Wales scrum down versus France. Photo credit: Mattappleby
Wales won their third Six Nations Grand Slam in eight years with a gritty 16-9 win over France at Cardiff’s rain-drenched Millennium Stadium on Saturday. By any measure that is a tremendous achievement for a rugby nation. But just how good is this young Welsh team? And can they now go on and lift the 2015 World Cup? Those are the questions on the lips of rugby-lovers and sports writers.
Wales face stern tests in June – they play Tests in Brisbane, Melbourne and Sydney.
No limits to what they can achieve. James Lawton of The Independent was full of praise for Wales: “The Welsh Grand Slammers may not have turned the valley skies into the most luxuriant crimson but who could not be warmed by the glow of their achievement, by that sense that they had been faithful to the ultimate demand made by all true professionals? It is that you deliver the very best that you have and if Dan Lydiate and Leigh Halfpenny happened to exceed dramatically their particular quotas, each one of their team-mates had reason to leave the field with bone-deep pride.” Lawton was upbeat about Wales prospects of pushing on from the latest Grand Slam triumph: “This Welsh team may lack the extraordinary wit and reach of talent enjoyed by Merv the Swerve’s team, Halfpenny may not yet be JPR or Priestland a Barry John or a Phil Bennett, but in a different age and a different game they have plainly established their ability to compete at the highest level.” Lawton concluded that the “unstaunched conviction” of Wales squad “says the championship of Europe might just be a start.”
Wales Grand Slam win was their 11th in total. They are now within one of England’s record of 12. Wales have joined the French as three-time Grand Slammers in the Six Nations era.
World class squad. At his BBC Sport blog, Bryn Palmer argued that Wales could well now have the squad to really trouble the southern hemisphere titans Australia, New Zealand and South Africa: “The most exciting aspect for the whole Red Dragonhood is the promise of more. Wales already had arguably five world-class players in Gethin Jenkins, Adam Jones, Sam Warburton, Mike Phillips and Jamie Roberts. The likes of Dan Lydiate, Toby Faletau, Luke Charteris, Ian Evans, Jonathan Davies, George North and Leigh Halfpenny have all the ingredients to achieve similar status, if some of them are not there already. Wales now have a squad rich in quality and depth … No longer are Wales irrevocably damaged by the loss of two or three frontline players to injury.” Palmer noted that, during the Six Nations, Jenkins, Warburton and Charteris were all missing at various times, “but their absence did not affect performance levels or results.”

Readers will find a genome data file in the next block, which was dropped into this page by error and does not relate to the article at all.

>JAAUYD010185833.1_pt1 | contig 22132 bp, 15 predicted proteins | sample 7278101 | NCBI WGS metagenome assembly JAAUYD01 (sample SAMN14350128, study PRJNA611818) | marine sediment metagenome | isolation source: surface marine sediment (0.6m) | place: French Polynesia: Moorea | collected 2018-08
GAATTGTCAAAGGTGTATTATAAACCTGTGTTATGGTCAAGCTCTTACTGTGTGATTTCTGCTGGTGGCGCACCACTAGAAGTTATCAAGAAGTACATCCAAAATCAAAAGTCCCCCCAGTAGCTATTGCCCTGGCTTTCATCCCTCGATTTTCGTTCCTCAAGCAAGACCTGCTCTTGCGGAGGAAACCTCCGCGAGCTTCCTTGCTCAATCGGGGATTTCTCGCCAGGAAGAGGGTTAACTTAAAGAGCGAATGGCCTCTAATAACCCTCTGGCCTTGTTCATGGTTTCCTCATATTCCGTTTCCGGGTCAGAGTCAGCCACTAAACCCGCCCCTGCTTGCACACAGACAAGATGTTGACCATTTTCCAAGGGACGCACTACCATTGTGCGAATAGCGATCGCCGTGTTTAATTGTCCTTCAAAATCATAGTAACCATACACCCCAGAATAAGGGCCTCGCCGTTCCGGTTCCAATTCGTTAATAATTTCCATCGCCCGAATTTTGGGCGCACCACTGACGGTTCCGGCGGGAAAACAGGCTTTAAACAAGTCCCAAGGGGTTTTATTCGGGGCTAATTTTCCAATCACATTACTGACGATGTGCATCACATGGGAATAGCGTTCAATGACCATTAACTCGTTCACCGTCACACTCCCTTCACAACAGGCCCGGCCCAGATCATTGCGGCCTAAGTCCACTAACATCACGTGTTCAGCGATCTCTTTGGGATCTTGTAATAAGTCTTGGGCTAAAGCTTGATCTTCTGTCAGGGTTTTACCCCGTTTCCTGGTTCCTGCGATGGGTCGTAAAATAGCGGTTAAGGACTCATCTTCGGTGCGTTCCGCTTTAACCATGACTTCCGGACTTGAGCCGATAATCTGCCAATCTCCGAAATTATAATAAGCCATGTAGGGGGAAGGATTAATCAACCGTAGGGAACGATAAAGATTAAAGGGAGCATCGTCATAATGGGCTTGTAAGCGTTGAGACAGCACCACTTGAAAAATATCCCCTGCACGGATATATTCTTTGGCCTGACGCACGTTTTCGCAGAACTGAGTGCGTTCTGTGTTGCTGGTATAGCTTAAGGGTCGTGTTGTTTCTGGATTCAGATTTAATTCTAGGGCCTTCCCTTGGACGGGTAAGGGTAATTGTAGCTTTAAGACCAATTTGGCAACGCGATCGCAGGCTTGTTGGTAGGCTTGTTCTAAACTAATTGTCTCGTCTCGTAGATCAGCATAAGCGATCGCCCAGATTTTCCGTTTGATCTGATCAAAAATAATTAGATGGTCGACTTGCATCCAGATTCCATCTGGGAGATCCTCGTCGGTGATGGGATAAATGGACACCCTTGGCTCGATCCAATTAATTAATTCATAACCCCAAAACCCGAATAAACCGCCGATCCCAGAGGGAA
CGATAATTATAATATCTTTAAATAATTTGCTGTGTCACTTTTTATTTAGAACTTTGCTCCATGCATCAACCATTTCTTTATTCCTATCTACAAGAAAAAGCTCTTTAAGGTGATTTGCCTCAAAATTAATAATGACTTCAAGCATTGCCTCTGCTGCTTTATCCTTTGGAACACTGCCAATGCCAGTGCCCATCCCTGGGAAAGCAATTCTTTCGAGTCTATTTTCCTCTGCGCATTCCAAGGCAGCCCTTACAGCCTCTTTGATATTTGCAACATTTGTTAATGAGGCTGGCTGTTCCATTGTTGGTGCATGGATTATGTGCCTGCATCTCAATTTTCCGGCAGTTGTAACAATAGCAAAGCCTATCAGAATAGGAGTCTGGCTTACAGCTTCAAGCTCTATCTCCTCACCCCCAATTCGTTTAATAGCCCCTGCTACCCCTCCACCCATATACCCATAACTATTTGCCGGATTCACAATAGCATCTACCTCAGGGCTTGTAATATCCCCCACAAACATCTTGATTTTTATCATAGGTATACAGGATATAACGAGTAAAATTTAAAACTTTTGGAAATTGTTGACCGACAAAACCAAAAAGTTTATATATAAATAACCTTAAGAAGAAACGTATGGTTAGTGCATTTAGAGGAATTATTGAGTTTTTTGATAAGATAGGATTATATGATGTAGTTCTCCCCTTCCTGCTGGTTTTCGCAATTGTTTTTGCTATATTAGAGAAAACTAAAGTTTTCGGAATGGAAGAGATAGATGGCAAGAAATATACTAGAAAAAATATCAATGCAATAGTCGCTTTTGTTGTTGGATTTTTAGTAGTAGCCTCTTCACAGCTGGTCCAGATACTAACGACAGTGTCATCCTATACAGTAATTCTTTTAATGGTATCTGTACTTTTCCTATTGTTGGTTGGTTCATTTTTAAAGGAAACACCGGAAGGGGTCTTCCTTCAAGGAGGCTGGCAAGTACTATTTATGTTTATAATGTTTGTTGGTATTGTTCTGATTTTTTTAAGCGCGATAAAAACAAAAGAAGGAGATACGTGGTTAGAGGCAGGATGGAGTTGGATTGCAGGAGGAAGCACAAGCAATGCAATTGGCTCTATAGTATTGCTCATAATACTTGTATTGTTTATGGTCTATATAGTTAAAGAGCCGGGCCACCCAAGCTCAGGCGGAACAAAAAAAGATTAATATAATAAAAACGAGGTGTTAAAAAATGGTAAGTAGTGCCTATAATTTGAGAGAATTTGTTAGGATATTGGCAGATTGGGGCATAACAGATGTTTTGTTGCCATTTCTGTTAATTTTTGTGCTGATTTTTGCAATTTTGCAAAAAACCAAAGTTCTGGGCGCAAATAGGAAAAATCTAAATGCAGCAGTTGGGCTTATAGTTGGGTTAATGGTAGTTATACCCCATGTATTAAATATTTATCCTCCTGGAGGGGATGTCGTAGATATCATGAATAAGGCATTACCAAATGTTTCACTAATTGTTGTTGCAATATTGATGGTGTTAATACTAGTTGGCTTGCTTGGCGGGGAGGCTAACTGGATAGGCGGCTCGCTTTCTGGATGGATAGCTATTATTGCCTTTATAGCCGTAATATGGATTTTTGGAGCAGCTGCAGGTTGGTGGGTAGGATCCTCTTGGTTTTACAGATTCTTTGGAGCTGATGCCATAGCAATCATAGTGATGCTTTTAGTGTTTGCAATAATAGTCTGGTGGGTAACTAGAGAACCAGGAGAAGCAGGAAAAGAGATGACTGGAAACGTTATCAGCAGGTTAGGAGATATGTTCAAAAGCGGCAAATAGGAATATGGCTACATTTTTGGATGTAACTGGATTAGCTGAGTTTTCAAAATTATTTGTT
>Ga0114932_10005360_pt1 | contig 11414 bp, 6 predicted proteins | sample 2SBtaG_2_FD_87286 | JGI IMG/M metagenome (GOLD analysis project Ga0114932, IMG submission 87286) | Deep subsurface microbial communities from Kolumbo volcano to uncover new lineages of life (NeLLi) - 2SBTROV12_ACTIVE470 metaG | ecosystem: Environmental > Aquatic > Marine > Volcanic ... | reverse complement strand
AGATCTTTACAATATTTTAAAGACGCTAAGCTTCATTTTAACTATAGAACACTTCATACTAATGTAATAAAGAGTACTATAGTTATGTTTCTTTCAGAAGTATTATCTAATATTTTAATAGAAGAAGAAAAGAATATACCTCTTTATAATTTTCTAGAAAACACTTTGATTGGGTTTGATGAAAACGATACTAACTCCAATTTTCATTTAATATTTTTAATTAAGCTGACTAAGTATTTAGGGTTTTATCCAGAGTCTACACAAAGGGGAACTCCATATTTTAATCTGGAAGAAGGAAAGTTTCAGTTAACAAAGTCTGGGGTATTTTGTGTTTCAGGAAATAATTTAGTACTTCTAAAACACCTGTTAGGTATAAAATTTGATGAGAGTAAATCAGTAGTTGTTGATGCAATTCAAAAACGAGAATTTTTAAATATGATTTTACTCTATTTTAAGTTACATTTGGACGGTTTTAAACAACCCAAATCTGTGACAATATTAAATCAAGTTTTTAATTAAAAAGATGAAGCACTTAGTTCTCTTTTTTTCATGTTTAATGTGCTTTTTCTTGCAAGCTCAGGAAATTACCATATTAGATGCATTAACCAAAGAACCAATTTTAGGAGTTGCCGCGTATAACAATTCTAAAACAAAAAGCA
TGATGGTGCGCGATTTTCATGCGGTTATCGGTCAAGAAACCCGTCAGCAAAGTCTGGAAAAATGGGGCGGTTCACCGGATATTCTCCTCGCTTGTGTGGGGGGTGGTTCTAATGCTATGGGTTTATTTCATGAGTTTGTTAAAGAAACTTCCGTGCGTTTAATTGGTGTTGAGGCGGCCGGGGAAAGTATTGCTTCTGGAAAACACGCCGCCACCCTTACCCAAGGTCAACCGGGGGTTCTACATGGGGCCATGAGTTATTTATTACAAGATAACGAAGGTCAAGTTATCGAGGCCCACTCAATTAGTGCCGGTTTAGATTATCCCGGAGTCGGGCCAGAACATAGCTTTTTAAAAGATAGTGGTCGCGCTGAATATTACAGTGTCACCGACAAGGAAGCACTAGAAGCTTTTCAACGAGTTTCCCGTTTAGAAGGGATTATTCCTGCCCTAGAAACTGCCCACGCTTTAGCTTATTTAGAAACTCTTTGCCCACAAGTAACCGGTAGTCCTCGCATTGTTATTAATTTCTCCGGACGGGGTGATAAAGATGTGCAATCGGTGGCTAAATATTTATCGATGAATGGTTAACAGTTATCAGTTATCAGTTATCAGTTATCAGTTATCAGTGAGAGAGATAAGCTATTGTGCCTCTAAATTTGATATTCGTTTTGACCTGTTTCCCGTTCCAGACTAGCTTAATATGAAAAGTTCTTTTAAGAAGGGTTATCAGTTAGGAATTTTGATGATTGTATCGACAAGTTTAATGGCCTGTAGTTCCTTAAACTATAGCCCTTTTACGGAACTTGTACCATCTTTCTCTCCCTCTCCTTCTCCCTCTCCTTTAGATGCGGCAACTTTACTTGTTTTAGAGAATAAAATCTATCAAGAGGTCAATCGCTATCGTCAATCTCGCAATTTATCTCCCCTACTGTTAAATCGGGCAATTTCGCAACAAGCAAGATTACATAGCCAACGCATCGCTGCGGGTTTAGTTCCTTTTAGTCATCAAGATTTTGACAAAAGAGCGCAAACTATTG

Parochial poster-boys? In The Telegraph, Ex-England and British Lions hooker-turned key rugby commentator Brian Moore insisted that Wales “still have some way to go to become world beaters” and argued that the “quality of this Slam was not the equal of 2008.” Moore praised Wales’ Lydiate-inspired back row but sniped that “their front five en masse is solid, not spectacular. They have not yet reached the machine-like efficiency of the All Blacks and Springboks and it is against that template that they have to be happy to be judged if they are to be more than parochial poster-boys.”
Edwards: We must move straight on. “After Wales grand slam party it is time to move on,” insisted former Wales scrum-half and current assistant coach Shaun Edwards at The Guardian’s Sport Blog, who reminded his countrymen that “you can’t rest on a grand slam, even if it is the second in four years. Our experience of 2008 is that you have to crack on.” “Saturday against France we won, but we kicked a lot,” noted Edwards, who urged Wales to steer clear of too much “aerial ping pong” Down Under. Edwards attributed the uptick in kicking partly to “orders from the powers that be concerning how the tackle should be refereed. It seemed more and more obvious to me as the Six Nations progressed that the refs had been instructed to referee the tackle to the letter of the law, rather than give a little bit of latitude to the attacking side. No matter that the balance seemed to be right at last autumn’s World Cup, increased whistling has been the order of the day and with teams once again worried about losing the ball in their own territory, they have opted to kick again.”